Saturday, August 2, 2014


If you took an informal poll and asked parents what they wanted most for their kids, I'm willing to guess that more often than not, the answer would be something like, "I want them to be happy."  It's a natural thing to want for our kids, and by wishing them happiness, in a sense we are also wishing them well-being, the ability to rebound after setbacks, and an inner sense of confidence and worth.

If you asked that same group of parents what it would take for their kids to be happy it's likely that the answers would be varied.  But it turns out that there are some common denominators when it comes to what accounts for happiness, and how to help to instill it in our kids. 

In fact, yesterday on the radio I heard an interesting snippet about how key meaningful connections with others are when it comes to lasting happiness.  The guy speaking was comparing how fleeting the happiness things bring. 

After all, eventually, no matter what new toy or gadget or pair of shoes we get, their appeal will wear off.  In contrast, sharing time with people who help us feel good about ourselves and whom we enjoy is something that never really gets old.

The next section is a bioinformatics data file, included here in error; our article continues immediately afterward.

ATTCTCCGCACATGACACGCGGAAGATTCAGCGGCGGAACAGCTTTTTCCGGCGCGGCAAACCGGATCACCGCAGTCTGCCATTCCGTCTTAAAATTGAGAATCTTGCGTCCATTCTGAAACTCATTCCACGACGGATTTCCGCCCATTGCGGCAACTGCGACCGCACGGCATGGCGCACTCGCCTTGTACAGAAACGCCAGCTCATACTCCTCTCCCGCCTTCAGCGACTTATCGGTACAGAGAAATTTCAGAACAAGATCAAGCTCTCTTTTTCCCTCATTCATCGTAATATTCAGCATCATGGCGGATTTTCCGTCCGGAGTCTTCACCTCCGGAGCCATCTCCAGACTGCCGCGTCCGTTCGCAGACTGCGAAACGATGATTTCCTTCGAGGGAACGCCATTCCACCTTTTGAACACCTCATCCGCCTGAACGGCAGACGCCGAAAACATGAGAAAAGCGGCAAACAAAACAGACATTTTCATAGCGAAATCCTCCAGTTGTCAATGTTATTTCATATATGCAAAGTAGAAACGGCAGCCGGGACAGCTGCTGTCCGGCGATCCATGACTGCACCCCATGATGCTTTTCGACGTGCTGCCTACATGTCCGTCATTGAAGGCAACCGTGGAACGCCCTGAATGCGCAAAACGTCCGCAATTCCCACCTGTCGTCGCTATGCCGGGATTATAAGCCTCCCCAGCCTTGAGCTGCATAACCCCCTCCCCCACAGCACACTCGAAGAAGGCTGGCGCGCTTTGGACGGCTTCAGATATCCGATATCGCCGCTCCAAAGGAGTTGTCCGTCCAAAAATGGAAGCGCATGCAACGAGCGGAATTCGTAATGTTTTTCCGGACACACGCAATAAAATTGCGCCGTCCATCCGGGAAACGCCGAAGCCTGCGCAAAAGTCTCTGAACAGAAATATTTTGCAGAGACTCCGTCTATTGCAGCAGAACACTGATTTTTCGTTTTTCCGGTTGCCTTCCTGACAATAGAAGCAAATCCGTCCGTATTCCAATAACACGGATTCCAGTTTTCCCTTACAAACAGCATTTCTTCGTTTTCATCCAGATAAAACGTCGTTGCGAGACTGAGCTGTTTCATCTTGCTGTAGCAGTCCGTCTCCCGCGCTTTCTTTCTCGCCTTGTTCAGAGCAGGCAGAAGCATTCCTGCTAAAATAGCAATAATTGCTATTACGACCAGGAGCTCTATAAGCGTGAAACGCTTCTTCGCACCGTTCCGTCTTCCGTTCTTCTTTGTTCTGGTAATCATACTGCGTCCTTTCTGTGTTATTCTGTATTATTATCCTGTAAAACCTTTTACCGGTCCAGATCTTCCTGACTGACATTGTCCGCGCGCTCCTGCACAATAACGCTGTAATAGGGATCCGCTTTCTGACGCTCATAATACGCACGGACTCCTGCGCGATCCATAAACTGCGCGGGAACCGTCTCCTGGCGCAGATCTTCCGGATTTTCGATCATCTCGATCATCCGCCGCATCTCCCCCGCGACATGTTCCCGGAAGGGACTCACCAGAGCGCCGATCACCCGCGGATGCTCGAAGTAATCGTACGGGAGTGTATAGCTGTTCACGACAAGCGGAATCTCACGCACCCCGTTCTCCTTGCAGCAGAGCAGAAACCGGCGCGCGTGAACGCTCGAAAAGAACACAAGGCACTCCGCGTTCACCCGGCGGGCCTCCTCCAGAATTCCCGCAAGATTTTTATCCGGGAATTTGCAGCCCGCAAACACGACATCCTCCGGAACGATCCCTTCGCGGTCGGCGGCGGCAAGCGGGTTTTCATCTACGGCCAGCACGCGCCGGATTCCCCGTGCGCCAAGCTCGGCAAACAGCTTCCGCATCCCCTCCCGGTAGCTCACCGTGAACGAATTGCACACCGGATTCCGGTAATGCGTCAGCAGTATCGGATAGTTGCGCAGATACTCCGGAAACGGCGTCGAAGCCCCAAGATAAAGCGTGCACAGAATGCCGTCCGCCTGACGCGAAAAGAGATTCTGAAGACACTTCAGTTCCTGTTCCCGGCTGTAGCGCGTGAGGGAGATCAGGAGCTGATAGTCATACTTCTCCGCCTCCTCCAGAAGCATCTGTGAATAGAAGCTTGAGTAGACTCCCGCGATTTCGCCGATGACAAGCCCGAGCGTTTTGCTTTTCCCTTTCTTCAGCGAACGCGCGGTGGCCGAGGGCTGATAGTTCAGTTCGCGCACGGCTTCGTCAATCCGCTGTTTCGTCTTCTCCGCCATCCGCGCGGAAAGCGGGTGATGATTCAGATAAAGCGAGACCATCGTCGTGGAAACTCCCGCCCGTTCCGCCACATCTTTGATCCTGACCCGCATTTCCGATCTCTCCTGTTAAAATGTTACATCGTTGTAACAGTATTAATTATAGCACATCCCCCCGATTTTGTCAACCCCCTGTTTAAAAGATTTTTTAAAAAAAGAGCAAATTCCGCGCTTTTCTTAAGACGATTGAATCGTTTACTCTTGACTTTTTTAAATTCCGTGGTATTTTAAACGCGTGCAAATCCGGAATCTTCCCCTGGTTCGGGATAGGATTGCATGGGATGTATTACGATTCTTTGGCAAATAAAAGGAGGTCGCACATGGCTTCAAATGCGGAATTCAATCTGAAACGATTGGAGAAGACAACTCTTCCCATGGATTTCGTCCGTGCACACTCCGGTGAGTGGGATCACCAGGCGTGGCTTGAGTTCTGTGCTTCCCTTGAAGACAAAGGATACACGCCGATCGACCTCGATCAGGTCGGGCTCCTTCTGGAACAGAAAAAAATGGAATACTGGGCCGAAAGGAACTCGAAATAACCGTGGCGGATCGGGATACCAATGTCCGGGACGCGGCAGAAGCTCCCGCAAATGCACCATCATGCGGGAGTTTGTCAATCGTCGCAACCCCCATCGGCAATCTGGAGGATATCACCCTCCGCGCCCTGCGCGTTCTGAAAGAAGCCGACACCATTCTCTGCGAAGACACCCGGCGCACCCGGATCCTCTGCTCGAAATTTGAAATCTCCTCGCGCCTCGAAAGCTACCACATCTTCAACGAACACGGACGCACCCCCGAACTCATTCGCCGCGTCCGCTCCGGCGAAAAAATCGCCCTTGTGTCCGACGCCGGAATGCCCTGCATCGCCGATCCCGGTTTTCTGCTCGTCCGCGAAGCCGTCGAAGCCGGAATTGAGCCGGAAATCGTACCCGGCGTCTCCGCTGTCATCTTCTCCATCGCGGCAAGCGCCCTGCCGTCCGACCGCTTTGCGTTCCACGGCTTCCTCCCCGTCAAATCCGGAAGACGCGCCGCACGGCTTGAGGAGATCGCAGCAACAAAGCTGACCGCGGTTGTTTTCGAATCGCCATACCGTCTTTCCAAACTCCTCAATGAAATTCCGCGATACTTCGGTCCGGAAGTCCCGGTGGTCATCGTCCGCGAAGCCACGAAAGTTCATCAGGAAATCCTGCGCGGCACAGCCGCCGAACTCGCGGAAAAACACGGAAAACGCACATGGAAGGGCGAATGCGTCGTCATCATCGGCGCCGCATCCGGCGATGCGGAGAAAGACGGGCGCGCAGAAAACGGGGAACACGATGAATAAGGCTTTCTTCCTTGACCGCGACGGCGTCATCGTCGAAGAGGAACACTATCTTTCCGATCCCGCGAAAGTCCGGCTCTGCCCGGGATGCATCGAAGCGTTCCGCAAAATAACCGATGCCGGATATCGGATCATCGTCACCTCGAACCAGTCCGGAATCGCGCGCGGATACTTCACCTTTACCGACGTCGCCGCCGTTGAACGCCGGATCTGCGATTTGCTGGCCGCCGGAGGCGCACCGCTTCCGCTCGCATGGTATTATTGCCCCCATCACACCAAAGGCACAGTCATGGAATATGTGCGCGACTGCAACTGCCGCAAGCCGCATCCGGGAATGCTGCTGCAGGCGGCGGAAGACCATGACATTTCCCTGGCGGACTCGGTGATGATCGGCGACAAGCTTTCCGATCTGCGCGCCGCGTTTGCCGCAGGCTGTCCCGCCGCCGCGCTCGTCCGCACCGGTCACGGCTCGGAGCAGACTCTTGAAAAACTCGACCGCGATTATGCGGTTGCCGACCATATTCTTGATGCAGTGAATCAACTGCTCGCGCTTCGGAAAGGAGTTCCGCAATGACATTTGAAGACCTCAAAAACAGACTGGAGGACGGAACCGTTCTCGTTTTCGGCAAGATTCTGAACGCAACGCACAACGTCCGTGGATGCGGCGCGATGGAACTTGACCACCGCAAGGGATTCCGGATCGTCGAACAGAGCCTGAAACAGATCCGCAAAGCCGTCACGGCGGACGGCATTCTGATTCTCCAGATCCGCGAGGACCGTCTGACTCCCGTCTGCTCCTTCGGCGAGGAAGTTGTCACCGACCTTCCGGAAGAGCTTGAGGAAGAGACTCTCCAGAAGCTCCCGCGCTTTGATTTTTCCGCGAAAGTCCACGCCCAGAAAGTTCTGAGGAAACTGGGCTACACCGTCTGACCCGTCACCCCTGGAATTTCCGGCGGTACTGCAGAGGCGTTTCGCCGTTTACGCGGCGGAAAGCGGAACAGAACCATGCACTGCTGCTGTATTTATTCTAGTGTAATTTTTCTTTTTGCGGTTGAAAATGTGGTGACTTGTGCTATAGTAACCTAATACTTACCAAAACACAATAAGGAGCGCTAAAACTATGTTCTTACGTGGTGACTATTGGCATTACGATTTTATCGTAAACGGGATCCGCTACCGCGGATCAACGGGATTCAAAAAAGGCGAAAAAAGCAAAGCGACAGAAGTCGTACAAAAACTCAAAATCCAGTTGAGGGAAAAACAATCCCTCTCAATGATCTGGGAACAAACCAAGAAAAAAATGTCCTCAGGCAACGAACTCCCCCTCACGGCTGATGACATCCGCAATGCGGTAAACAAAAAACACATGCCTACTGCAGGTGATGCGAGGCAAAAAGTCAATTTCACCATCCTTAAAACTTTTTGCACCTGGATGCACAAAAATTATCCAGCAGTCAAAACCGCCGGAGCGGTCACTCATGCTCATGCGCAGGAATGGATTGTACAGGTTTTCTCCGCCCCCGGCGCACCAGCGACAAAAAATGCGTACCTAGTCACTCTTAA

With this in mind, I was reminded of another article I recently read online related to this topic put out by Parents magazine in their May 2008 issue.  The article was titled 7 Secrets to Raising a Happy Child and the first thing on their list is Foster Connections.  The other things they list are:
  • Don't Try to Make Your Child Happy
  • Nurture Your Happiness
  • Praise the Right Stuff
  • Allow for Success and Failure
  • Give Real Responsibilities
  • Practice Habitual Gratitude
I'd recommend reading the whole article, which I've linked here.  In it, there are lots of helpful suggestions, interesting insights, and things for all of us parents to think about when it comes to raising happy kids.

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